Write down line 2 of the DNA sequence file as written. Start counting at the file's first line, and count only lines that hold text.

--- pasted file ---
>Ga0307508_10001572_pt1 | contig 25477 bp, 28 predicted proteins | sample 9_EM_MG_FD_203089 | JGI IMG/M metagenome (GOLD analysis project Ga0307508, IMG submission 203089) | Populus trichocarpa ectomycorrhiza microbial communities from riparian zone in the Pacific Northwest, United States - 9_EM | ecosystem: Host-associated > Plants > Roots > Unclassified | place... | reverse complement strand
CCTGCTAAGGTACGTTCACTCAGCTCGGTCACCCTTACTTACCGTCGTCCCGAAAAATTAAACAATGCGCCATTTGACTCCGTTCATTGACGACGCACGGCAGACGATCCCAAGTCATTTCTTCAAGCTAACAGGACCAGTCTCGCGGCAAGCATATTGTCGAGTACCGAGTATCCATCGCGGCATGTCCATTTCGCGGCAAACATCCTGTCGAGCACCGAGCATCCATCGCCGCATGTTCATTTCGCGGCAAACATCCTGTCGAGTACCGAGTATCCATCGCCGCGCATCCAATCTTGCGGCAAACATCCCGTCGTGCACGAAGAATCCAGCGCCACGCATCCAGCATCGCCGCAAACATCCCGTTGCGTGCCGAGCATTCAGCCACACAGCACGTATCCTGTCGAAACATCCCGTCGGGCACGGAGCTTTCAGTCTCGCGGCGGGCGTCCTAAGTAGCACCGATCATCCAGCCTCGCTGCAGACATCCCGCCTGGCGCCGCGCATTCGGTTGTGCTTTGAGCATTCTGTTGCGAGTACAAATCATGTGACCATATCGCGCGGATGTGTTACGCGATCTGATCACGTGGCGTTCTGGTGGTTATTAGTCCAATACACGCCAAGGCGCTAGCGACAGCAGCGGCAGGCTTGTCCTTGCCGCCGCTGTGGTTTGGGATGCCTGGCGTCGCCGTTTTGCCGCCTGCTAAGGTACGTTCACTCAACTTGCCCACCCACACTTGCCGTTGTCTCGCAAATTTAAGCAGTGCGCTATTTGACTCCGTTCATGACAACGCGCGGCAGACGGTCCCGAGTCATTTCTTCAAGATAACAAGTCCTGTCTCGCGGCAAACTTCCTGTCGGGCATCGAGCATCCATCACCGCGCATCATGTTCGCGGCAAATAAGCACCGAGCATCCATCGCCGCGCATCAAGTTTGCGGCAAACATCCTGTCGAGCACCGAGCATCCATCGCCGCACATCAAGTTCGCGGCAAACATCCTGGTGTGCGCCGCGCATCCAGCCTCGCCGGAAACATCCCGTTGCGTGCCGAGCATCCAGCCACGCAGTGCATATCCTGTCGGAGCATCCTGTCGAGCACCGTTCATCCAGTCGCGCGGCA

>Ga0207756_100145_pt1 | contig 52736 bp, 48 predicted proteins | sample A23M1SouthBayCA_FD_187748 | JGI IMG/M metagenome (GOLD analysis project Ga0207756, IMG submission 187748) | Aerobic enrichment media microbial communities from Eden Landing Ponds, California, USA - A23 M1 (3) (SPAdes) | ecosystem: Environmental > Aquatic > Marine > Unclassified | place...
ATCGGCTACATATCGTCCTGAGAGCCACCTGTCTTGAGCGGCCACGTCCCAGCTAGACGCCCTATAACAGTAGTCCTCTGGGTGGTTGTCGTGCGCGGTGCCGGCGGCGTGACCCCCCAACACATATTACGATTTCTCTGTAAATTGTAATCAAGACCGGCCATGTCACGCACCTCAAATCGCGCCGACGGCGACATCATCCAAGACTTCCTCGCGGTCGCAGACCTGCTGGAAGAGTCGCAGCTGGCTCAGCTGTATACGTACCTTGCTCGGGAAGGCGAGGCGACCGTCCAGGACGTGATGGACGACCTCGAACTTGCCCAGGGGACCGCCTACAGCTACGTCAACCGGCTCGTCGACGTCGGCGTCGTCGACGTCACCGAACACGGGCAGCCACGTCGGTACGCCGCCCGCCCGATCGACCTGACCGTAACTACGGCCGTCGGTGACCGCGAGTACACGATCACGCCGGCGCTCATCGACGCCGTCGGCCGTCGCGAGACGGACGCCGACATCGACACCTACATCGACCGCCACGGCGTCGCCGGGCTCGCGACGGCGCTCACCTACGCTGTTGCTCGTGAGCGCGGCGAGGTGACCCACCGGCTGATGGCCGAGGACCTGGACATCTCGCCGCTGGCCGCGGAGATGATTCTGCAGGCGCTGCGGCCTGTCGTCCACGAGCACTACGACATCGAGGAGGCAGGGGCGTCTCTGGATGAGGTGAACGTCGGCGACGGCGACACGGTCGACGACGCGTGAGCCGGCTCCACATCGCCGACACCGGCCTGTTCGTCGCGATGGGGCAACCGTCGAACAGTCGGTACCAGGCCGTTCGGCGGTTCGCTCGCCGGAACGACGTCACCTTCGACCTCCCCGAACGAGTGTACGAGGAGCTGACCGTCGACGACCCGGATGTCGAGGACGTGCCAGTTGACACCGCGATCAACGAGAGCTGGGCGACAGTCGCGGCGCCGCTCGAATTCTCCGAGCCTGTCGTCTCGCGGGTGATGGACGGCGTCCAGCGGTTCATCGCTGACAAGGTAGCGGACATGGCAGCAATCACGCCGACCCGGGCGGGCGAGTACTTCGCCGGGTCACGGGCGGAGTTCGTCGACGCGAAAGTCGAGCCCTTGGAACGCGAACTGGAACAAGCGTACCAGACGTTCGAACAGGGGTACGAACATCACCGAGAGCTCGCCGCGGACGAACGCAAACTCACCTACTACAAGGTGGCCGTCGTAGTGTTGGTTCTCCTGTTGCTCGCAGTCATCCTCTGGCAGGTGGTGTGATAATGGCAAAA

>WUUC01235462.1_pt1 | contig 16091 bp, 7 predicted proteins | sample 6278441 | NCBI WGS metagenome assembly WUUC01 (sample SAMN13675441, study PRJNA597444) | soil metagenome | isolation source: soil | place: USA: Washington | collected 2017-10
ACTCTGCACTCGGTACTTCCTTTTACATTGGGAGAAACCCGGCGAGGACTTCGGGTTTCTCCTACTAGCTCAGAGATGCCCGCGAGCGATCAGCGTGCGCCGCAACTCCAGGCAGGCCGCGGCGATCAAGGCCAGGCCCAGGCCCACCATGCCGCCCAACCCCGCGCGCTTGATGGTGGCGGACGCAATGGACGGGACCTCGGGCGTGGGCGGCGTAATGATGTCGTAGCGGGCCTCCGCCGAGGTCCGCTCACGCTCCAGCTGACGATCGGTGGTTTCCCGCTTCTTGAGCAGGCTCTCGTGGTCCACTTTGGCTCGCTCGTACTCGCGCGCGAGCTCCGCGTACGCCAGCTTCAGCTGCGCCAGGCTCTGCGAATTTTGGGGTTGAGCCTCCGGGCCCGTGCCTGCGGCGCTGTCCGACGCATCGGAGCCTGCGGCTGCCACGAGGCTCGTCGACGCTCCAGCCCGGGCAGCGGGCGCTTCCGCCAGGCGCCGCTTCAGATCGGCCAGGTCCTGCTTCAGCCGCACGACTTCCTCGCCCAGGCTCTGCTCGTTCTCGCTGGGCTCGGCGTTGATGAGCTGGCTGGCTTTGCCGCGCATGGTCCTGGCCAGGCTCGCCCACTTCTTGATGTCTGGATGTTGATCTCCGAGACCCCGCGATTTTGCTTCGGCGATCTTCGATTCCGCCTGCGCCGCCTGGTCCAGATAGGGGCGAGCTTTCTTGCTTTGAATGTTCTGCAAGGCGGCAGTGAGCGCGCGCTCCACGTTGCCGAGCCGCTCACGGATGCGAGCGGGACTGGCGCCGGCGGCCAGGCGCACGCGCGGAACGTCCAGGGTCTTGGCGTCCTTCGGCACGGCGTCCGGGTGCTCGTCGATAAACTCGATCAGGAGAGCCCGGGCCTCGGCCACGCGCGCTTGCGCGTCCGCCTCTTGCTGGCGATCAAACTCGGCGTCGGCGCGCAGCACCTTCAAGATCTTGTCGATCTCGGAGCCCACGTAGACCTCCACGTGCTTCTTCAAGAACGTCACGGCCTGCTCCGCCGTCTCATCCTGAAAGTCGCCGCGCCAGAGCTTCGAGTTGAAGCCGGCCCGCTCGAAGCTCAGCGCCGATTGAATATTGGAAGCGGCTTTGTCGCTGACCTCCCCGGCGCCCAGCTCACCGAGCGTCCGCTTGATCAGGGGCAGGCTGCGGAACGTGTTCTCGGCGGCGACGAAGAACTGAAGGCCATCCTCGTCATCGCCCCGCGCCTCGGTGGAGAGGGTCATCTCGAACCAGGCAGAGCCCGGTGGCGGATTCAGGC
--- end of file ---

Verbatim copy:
CCTGCTAAGGTACGTTCACTCAGCTCGGTCACCCTTACTTACCGTCGTCCCGAAAAATTAAACAATGCGCCATTTGACTCCGTTCATTGACGACGCACGGCAGACGATCCCAAGTCATTTCTTCAAGCTAACAGGACCAGTCTCGCGGCAAGCATATTGTCGAGTACCGAGTATCCATCGCGGCATGTCCATTTCGCGGCAAACATCCTGTCGAGCACCGAGCATCCATCGCCGCATGTTCATTTCGCGGCAAACATCCTGTCGAGTACCGAGTATCCATCGCCGCGCATCCAATCTTGCGGCAAACATCCCGTCGTGCACGAAGAATCCAGCGCCACGCATCCAGCATCGCCGCAAACATCCCGTTGCGTGCCGAGCATTCAGCCACACAGCACGTATCCTGTCGAAACATCCCGTCGGGCACGGAGCTTTCAGTCTCGCGGCGGGCGTCCTAAGTAGCACCGATCATCCAGCCTCGCTGCAGACATCCCGCCTGGCGCCGCGCATTCGGTTGTGCTTTGAGCATTCTGTTGCGAGTACAAATCATGTGACCATATCGCGCGGATGTGTTACGCGATCTGATCACGTGGCGTTCTGGTGGTTATTAGTCCAATACACGCCAAGGCGCTAGCGACAGCAGCGGCAGGCTTGTCCTTGCCGCCGCTGTGGTTTGGGATGCCTGGCGTCGCCGTTTTGCCGCCTGCTAAGGTACGTTCACTCAACTTGCCCACCCACACTTGCCGTTGTCTCGCAAATTTAAGCAGTGCGCTATTTGACTCCGTTCATGACAACGCGCGGCAGACGGTCCCGAGTCATTTCTTCAAGATAACAAGTCCTGTCTCGCGGCAAACTTCCTGTCGGGCATCGAGCATCCATCACCGCGCATCATGTTCGCGGCAAATAAGCACCGAGCATCCATCGCCGCGCATCAAGTTTGCGGCAAACATCCTGTCGAGCACCGAGCATCCATCGCCGCACATCAAGTTCGCGGCAAACATCCTGGTGTGCGCCGCGCATCCAGCCTCGCCGGAAACATCCCGTTGCGTGCCGAGCATCCAGCCACGCAGTGCATATCCTGTCGGAGCATCCTGTCGAGCACCGTTCATCCAGTCGCGCGGCA